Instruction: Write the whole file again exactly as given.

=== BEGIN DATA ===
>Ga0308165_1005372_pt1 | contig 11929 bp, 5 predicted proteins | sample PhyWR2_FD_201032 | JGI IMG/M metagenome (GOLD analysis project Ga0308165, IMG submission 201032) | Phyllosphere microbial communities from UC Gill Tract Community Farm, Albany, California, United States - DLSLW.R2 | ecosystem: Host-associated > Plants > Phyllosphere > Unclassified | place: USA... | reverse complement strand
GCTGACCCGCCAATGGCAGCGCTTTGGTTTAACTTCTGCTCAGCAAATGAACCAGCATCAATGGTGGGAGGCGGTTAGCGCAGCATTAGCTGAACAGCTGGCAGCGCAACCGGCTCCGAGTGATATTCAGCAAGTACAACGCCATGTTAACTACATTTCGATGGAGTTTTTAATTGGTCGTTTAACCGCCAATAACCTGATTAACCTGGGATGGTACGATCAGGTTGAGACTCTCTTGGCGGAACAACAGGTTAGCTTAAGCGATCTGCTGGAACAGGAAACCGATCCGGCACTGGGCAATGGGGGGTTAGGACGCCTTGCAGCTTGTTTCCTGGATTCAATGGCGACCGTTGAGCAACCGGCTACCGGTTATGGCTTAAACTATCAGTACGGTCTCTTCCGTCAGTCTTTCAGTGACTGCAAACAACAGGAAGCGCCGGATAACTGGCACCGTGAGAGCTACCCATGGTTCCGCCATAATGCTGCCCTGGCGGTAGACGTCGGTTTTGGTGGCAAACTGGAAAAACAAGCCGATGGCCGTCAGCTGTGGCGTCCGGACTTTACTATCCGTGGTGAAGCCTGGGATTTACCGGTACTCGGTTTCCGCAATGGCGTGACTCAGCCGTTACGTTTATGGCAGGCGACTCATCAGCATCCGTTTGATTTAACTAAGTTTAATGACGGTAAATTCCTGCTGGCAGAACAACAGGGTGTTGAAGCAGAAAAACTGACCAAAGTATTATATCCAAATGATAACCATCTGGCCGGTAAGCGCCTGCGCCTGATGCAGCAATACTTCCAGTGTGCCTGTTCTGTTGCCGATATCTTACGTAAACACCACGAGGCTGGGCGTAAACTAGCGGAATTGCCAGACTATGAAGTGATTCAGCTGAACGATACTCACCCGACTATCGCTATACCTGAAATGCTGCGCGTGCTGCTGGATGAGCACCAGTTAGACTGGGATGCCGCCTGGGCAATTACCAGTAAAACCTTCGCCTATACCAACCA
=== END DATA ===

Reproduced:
>Ga0308165_1005372_pt1 | contig 11929 bp, 5 predicted proteins | sample PhyWR2_FD_201032 | JGI IMG/M metagenome (GOLD analysis project Ga0308165, IMG submission 201032) | Phyllosphere microbial communities from UC Gill Tract Community Farm, Albany, California, United States - DLSLW.R2 | ecosystem: Host-associated > Plants > Phyllosphere > Unclassified | place: USA... | reverse complement strand
GCTGACCCGCCAATGGCAGCGCTTTGGTTTAACTTCTGCTCAGCAAATGAACCAGCATCAATGGTGGGAGGCGGTTAGCGCAGCATTAGCTGAACAGCTGGCAGCGCAACCGGCTCCGAGTGATATTCAGCAAGTACAACGCCATGTTAACTACATTTCGATGGAGTTTTTAATTGGTCGTTTAACCGCCAATAACCTGATTAACCTGGGATGGTACGATCAGGTTGAGACTCTCTTGGCGGAACAACAGGTTAGCTTAAGCGATCTGCTGGAACAGGAAACCGATCCGGCACTGGGCAATGGGGGGTTAGGACGCCTTGCAGCTTGTTTCCTGGATTCAATGGCGACCGTTGAGCAACCGGCTACCGGTTATGGCTTAAACTATCAGTACGGTCTCTTCCGTCAGTCTTTCAGTGACTGCAAACAACAGGAAGCGCCGGATAACTGGCACCGTGAGAGCTACCCATGGTTCCGCCATAATGCTGCCCTGGCGGTAGACGTCGGTTTTGGTGGCAAACTGGAAAAACAAGCCGATGGCCGTCAGCTGTGGCGTCCGGACTTTACTATCCGTGGTGAAGCCTGGGATTTACCGGTACTCGGTTTCCGCAATGGCGTGACTCAGCCGTTACGTTTATGGCAGGCGACTCATCAGCATCCGTTTGATTTAACTAAGTTTAATGACGGTAAATTCCTGCTGGCAGAACAACAGGGTGTTGAAGCAGAAAAACTGACCAAAGTATTATATCCAAATGATAACCATCTGGCCGGTAAGCGCCTGCGCCTGATGCAGCAATACTTCCAGTGTGCCTGTTCTGTTGCCGATATCTTACGTAAACACCACGAGGCTGGGCGTAAACTAGCGGAATTGCCAGACTATGAAGTGATTCAGCTGAACGATACTCACCCGACTATCGCTATACCTGAAATGCTGCGCGTGCTGCTGGATGAGCACCAGTTAGACTGGGATGCCGCCTGGGCAATTACCAGTAAAACCTTCGCCTATACCAACCA